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USS James Adger
American Civil War Union Navy Steamship

USS James Adger (1861-1866).
Originally and later the civilian steamship James Adger (1852-1878)

James Adger , a 1364-ton wooden side-wheel steamship, was built at New York City in 1851-52. She was chartered by the Navy in July 1861 for Civil War service and, following conversion to a warship, was commissioned as USS James Adger two months later. Her initial service was spent searching the North Atlantic for the Confederate diplomats James Mason and John Slidell.

In December 1861 she was ordered to join the blockade of the South's Atlantic coast, a task she performed with notable success. While stationed off Charleston, South Carolina, during 1862-1863, she shared in the capture of the steamers Emily St. Pierre and Elizabeth , supported operations to take islands along the Georgia coast, and towed USS Montauk into a position from which that monitor could engage and destroy the Confederate steamship Rattlesnake .

In mid-1863 she was assigned to the blockade off Wilmington, North Carolina, where she captured or helped captured several more blockade runners, including the steamers Kate , Cornubia , Robert E. Lee and Ella .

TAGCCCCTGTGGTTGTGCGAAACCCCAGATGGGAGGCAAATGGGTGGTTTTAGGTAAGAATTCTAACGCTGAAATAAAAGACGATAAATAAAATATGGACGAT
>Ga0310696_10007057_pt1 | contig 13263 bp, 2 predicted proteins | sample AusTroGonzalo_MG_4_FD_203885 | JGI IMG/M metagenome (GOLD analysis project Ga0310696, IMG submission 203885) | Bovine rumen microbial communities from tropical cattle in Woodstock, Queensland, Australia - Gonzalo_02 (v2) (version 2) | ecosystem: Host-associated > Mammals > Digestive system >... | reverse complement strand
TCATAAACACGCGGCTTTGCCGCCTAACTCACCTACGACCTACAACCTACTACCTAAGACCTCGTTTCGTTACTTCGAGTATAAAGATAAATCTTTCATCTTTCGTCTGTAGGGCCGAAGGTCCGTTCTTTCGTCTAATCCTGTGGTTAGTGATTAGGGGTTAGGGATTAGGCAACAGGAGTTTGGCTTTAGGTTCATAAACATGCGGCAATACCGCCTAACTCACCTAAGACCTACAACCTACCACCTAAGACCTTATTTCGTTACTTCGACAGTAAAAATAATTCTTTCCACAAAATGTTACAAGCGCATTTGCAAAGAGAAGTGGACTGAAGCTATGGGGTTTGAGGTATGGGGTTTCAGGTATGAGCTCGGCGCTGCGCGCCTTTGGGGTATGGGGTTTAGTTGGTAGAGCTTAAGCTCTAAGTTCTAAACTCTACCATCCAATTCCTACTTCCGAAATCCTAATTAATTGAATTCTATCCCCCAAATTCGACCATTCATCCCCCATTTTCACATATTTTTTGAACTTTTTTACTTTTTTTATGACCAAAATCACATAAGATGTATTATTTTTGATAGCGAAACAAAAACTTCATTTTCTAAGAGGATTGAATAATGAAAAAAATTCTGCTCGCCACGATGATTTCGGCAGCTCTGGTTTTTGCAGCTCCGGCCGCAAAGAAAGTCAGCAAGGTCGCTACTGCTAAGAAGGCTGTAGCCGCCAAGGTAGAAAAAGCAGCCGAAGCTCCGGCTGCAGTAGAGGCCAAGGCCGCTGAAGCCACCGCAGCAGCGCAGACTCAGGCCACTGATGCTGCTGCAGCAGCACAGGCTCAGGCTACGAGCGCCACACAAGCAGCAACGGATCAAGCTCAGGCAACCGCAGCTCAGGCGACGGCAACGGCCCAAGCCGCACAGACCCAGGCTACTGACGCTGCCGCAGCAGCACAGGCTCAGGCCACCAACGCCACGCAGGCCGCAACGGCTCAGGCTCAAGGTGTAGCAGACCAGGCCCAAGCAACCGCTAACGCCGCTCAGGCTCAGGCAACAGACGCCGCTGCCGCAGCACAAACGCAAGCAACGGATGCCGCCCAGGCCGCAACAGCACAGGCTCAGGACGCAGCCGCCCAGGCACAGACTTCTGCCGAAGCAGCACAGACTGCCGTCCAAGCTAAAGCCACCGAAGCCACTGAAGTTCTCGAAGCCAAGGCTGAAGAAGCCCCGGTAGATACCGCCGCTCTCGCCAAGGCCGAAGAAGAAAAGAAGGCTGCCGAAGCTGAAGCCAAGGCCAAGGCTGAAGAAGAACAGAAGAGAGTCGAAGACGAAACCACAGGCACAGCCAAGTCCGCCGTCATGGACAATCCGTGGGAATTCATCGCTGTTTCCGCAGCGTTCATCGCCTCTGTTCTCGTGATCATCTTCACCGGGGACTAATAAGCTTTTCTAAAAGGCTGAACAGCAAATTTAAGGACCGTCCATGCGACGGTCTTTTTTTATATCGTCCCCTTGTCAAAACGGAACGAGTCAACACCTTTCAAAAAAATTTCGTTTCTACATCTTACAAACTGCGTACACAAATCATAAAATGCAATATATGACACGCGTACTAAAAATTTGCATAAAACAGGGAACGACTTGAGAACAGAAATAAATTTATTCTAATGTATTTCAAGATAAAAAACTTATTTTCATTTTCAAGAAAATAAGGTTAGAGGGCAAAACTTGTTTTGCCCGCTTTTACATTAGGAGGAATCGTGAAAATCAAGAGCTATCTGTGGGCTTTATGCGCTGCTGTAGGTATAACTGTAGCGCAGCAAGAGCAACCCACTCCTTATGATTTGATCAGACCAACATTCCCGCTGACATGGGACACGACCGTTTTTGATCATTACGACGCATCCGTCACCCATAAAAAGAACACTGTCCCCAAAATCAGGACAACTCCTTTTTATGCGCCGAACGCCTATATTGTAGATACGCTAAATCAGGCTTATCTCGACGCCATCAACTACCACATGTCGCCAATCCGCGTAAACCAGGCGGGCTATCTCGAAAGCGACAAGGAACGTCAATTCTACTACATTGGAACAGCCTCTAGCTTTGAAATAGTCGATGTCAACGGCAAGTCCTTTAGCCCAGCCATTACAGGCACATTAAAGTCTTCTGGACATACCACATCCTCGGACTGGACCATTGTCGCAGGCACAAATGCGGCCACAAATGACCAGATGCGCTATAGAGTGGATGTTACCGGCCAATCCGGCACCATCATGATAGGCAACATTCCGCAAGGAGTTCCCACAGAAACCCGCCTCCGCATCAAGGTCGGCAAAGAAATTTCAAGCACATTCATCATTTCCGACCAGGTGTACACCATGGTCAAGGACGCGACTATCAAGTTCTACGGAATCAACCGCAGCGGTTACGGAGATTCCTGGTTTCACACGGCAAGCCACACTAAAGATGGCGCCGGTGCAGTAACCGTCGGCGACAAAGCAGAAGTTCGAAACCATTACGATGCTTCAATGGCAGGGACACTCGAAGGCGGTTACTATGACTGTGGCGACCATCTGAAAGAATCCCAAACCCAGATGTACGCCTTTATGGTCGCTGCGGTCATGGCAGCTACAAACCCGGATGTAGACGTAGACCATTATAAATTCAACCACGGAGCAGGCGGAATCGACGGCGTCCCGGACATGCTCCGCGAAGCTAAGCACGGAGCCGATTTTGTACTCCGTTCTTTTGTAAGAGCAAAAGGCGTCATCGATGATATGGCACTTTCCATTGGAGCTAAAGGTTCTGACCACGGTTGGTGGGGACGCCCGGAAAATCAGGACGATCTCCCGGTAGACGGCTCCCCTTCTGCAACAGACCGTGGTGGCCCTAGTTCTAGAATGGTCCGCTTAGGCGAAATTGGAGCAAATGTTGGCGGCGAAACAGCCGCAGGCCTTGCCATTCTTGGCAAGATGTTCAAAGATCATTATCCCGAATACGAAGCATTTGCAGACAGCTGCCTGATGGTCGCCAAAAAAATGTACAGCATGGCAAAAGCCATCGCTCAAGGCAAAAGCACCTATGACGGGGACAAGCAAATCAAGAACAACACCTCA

Under repair from December 1863 into June 1864, James Adger then returned to the South Atlantic Blockading Squadron. In April 1865 she convoyed merchant shipping.

After the Civil War was over, she was sent to patrol the Caribbean, a function she performed from August 1865 until February 1866. USS James Adger was decommissioned at New York in May 1866. In October of that year she was sold to private owners, who put her back into commercial service under the same name. The old steamship was finally broken up in 1878, following some twenty-five years of civilian and Navy service.


Built at New York City in 1852, this steamer was commercially employed as SS James Adger in 1851-1861 and in 1866-1878. Between 1861 and 1866, she served as USS James Adger .

Kindle Available
Naval Strategies

Naval Strategies of the Civil War: Confederate Innovations and Federal Opportunism
Compare and contrast the strategies of the Southern Secretary of the Navy, Mallory, against his rival in the North, Welles. Mallory used technological innovation and the skill of individuals to bolster the South's seapower against the Union Navy's superior numbers








Civil War: Flags, Badges, c.1895
Civil War: Flags, Badges, c.1895
40 in. x 26 in.
Buy at AllPosters.com
Framed


Civil War Replica Musket
Civil War Musket
Wood & Steel Frontier Rifle Designed After The Original Rifle





Army
72 Piece Civil War Army Men
Play Set 52mm Union and Confederate Figures, Bridge, Horses, Canon
  • 48 Union and Confederate Soldiers up to 2-1/8 inches tall
  • 4 Horses, 4 Sandbag Bunkers, 6 Fence Sections, 3 Cannon, 3 Limber Wagons (Ammo Carts)
  • Bridge, Small Barracks, 2 Cardboard buildings
  • Scale: About 1/35th

Civil War Ships and Battles


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Civil War Naval Timeline